Invoking Abraham Lincoln and the nation’s historic struggle against racial discrimination, a federal judge declared … that Virginia’s laws that limit marriage to a man and a woman violated the due process and equal protection provisions of the 14th Amendment. … The ruling, which overturned a constitutional amendment adopted by Virginia voters in 2006 as well as previous laws, also said that Virginia must respect same-sex marriages that were carried out legally in other states.
If the Court of Appeals upholds Thursday’s decision, the repercussions in the South, where opposition to same-sex marriage has been strongest, could be wide. Restrictive state amendments would most likely be voided in other states of the Fourth Circuit, including North Carolina, South Carolina and West Virginia. (Maryland, the fifth circuit member, approved same-sex marriage in 2012.)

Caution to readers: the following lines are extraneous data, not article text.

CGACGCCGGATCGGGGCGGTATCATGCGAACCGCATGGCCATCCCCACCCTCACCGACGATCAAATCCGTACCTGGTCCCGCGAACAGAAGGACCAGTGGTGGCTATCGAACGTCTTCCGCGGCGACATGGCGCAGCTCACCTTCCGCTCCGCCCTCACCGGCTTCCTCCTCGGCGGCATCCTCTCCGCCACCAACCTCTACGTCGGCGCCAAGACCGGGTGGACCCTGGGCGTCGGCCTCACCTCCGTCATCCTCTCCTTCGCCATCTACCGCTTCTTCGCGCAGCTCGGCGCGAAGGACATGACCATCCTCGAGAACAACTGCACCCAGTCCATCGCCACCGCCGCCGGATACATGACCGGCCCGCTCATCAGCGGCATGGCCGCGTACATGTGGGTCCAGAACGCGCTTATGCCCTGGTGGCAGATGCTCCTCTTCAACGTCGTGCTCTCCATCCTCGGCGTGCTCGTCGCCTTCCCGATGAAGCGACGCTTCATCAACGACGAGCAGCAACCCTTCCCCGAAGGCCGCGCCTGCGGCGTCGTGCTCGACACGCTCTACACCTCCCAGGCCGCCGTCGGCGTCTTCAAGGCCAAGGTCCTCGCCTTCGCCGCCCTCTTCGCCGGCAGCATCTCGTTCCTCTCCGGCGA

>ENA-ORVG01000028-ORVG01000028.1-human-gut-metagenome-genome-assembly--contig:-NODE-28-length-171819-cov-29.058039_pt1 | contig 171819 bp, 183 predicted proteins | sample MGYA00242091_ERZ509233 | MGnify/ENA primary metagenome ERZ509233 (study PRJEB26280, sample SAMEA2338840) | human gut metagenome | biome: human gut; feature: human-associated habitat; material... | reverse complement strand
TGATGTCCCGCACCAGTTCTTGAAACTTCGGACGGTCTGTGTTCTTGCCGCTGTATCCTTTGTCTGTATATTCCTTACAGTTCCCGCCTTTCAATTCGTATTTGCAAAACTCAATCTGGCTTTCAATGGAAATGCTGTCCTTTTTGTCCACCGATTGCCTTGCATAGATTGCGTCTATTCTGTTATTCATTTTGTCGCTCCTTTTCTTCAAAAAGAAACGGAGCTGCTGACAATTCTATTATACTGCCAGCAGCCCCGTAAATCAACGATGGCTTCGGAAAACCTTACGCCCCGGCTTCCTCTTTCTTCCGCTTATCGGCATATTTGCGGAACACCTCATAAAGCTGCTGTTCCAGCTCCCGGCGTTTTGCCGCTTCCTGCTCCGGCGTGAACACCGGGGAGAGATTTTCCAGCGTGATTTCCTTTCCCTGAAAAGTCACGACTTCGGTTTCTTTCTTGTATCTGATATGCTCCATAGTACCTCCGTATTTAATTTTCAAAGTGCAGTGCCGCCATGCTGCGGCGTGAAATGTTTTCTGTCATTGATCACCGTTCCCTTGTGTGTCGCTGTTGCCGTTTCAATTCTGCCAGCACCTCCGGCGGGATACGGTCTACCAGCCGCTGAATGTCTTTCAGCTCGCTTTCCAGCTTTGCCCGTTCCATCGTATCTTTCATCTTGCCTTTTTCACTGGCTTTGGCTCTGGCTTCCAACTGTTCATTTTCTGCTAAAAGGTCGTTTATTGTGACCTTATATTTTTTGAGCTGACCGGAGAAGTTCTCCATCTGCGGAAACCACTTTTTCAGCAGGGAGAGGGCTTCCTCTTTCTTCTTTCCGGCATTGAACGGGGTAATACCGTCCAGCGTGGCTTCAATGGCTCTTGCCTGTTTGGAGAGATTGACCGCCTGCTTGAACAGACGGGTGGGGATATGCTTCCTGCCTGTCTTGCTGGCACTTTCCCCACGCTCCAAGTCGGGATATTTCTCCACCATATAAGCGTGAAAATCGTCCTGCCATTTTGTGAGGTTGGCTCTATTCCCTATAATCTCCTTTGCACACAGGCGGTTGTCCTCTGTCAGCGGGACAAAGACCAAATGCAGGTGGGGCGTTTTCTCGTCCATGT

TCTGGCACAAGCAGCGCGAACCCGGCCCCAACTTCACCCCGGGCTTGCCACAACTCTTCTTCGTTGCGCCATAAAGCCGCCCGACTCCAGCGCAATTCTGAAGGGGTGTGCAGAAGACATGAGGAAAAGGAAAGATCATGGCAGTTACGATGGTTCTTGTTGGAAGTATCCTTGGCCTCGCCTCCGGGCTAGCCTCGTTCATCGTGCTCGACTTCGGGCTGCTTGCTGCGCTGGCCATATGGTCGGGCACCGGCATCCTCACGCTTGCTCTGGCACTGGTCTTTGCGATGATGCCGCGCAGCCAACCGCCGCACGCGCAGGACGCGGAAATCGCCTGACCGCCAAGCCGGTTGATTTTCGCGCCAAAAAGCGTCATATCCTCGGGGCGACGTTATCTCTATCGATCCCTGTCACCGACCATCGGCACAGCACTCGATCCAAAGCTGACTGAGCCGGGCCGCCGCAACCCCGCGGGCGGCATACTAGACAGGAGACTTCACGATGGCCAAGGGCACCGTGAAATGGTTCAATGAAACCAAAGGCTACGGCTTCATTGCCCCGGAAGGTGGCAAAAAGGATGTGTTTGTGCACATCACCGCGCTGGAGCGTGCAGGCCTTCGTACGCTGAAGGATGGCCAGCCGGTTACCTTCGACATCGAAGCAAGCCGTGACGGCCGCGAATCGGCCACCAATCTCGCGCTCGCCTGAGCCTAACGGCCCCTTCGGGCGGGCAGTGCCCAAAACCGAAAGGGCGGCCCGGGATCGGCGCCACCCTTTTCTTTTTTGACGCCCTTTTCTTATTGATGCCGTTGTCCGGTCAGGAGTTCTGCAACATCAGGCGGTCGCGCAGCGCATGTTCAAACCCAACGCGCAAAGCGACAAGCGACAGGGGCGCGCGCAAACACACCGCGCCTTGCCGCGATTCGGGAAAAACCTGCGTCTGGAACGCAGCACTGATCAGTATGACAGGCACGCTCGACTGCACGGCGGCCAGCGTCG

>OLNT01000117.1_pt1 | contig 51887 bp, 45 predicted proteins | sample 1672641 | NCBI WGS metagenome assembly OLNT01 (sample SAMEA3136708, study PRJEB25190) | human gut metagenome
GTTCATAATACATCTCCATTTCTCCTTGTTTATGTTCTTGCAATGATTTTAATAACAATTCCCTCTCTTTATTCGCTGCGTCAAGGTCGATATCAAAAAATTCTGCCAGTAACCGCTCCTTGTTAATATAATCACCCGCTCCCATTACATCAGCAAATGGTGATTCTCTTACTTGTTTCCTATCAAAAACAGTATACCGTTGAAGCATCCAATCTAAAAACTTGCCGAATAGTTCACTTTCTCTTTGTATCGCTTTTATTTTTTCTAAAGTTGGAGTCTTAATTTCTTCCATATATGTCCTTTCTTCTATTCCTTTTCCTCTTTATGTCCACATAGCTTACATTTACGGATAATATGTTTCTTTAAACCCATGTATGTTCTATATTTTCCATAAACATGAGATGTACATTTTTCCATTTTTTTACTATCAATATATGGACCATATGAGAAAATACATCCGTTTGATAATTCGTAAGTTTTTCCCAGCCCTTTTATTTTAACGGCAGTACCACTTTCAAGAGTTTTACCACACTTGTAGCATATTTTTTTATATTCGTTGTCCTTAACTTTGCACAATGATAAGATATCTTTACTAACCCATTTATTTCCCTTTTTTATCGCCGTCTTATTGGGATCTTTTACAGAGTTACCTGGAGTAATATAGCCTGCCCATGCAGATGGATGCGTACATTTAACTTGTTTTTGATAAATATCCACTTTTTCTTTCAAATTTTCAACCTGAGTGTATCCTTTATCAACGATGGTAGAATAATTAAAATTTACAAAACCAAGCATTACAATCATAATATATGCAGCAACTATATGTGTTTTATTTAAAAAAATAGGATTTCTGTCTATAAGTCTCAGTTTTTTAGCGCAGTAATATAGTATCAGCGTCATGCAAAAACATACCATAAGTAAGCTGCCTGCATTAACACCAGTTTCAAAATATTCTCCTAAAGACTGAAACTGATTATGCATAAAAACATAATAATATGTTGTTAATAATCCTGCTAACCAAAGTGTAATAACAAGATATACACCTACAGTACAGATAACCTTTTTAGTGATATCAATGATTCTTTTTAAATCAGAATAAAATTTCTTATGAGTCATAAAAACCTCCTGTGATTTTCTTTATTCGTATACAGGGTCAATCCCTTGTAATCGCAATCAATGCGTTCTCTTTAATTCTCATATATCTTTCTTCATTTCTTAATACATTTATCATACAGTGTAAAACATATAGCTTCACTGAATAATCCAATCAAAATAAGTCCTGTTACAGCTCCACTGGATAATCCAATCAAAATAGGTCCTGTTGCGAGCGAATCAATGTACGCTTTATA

The losing side was represented by Ken Connelly, a staff counsel of Alliance Defending Freedom, a conservative Christian legal group co-founded by evangelical activist James Dobson. Connelly contended that the ruling “interferes with the right of Virginians to determine the future of marriage in their state.”
The next stop for the marriage equality movement may be Louisiana:
A 2004 amendment to the Louisiana constitution says marriage in the state “shall consist only of the union of one man and one woman”, and goes on to prohibit state officials or courts from recognizing a marriage “contracted in any other jurisdiction which is not the union of one man and one woman”.
The New Orleans-based Forum for Equality Louisiana and four couples announced a plan … to challenge the recognition ban, citing equal protection and free speech rights in the U.S. constitution.